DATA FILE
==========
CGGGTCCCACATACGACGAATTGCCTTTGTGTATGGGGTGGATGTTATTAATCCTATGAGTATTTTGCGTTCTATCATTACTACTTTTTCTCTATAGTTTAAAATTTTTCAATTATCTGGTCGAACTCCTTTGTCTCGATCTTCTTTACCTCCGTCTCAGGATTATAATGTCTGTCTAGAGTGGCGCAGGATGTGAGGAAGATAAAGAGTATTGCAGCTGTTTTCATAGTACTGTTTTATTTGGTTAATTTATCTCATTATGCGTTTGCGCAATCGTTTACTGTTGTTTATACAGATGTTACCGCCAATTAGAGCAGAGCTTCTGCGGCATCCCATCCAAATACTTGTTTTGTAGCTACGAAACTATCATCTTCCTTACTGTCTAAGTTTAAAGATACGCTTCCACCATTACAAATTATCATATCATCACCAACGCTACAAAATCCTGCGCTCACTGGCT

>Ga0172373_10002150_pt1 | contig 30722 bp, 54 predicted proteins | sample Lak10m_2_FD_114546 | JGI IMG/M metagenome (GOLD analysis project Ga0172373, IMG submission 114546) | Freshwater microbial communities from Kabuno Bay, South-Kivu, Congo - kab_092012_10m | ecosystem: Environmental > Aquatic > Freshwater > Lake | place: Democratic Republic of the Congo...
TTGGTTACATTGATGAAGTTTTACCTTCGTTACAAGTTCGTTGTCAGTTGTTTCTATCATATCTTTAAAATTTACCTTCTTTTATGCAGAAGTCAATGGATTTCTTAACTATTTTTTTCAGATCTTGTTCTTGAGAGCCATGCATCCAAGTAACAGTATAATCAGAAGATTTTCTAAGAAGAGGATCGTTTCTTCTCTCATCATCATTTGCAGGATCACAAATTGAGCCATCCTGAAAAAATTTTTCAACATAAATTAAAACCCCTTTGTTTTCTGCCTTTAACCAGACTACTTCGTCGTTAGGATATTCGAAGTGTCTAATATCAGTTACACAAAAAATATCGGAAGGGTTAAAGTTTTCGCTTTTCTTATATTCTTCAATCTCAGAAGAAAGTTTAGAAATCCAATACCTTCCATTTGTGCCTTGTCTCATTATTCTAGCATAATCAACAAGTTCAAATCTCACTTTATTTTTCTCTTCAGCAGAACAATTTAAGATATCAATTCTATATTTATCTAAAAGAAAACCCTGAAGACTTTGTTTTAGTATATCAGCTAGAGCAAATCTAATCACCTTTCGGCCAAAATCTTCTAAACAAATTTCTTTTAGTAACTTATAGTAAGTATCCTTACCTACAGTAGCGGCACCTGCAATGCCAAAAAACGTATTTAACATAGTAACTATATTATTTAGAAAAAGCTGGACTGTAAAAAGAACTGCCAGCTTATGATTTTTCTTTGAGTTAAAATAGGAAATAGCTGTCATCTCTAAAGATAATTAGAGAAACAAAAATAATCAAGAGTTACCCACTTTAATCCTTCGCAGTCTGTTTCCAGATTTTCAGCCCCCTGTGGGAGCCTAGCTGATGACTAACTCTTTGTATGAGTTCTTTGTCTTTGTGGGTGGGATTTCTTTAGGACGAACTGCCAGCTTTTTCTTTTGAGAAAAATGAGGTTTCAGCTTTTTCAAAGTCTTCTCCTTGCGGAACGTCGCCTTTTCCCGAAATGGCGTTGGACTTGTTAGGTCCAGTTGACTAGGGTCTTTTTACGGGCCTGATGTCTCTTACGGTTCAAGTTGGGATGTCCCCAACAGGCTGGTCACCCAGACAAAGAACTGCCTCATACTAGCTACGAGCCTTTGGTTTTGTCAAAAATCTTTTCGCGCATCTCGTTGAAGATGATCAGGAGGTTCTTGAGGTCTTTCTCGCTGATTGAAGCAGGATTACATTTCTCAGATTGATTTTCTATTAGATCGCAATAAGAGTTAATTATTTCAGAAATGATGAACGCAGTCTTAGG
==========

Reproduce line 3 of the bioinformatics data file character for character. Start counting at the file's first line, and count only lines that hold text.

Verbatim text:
TTGGTTACATTGATGAAGTTTTACCTTCGTTACAAGTTCGTTGTCAGTTGTTTCTATCATATCTTTAAAATTTACCTTCTTTTATGCAGAAGTCAATGGATTTCTTAACTATTTTTTTCAGATCTTGTTCTTGAGAGCCATGCATCCAAGTAACAGTATAATCAGAAGATTTTCTAAGAAGAGGATCGTTTCTTCTCTCATCATCATTTGCAGGATCACAAATTGAGCCATCCTGAAAAAATTTTTCAACATAAATTAAAACCCCTTTGTTTTCTGCCTTTAACCAGACTACTTCGTCGTTAGGATATTCGAAGTGTCTAATATCAGTTACACAAAAAATATCGGAAGGGTTAAAGTTTTCGCTTTTCTTATATTCTTCAATCTCAGAAGAAAGTTTAGAAATCCAATACCTTCCATTTGTGCCTTGTCTCATTATTCTAGCATAATCAACAAGTTCAAATCTCACTTTATTTTTCTCTTCAGCAGAACAATTTAAGATATCAATTCTATATTTATCTAAAAGAAAACCCTGAAGACTTTGTTTTAGTATATCAGCTAGAGCAAATCTAATCACCTTTCGGCCAAAATCTTCTAAACAAATTTCTTTTAGTAACTTATAGTAAGTATCCTTACCTACAGTAGCGGCACCTGCAATGCCAAAAAACGTATTTAACATAGTAACTATATTATTTAGAAAAAGCTGGACTGTAAAAAGAACTGCCAGCTTATGATTTTTCTTTGAGTTAAAATAGGAAATAGCTGTCATCTCTAAAGATAATTAGAGAAACAAAAATAATCAAGAGTTACCCACTTTAATCCTTCGCAGTCTGTTTCCAGATTTTCAGCCCCCTGTGGGAGCCTAGCTGATGACTAACTCTTTGTATGAGTTCTTTGTCTTTGTGGGTGGGATTTCTTTAGGACGAACTGCCAGCTTTTTCTTTTGAGAAAAATGAGGTTTCAGCTTTTTCAAAGTCTTCTCCTTGCGGAACGTCGCCTTTTCCCGAAATGGCGTTGGACTTGTTAGGTCCAGTTGACTAGGGTCTTTTTACGGGCCTGATGTCTCTTACGGTTCAAGTTGGGATGTCCCCAACAGGCTGGTCACCCAGACAAAGAACTGCCTCATACTAGCTACGAGCCTTTGGTTTTGTCAAAAATCTTTTCGCGCATCTCGTTGAAGATGATCAGGAGGTTCTTGAGGTCTTTCTCGCTGATTGAAGCAGGATTACATTTCTCAGATTGATTTTCTATTAGATCGCAATAAGAGTTAATTATTTCAGAAATGATGAACGCAGTCTTAGG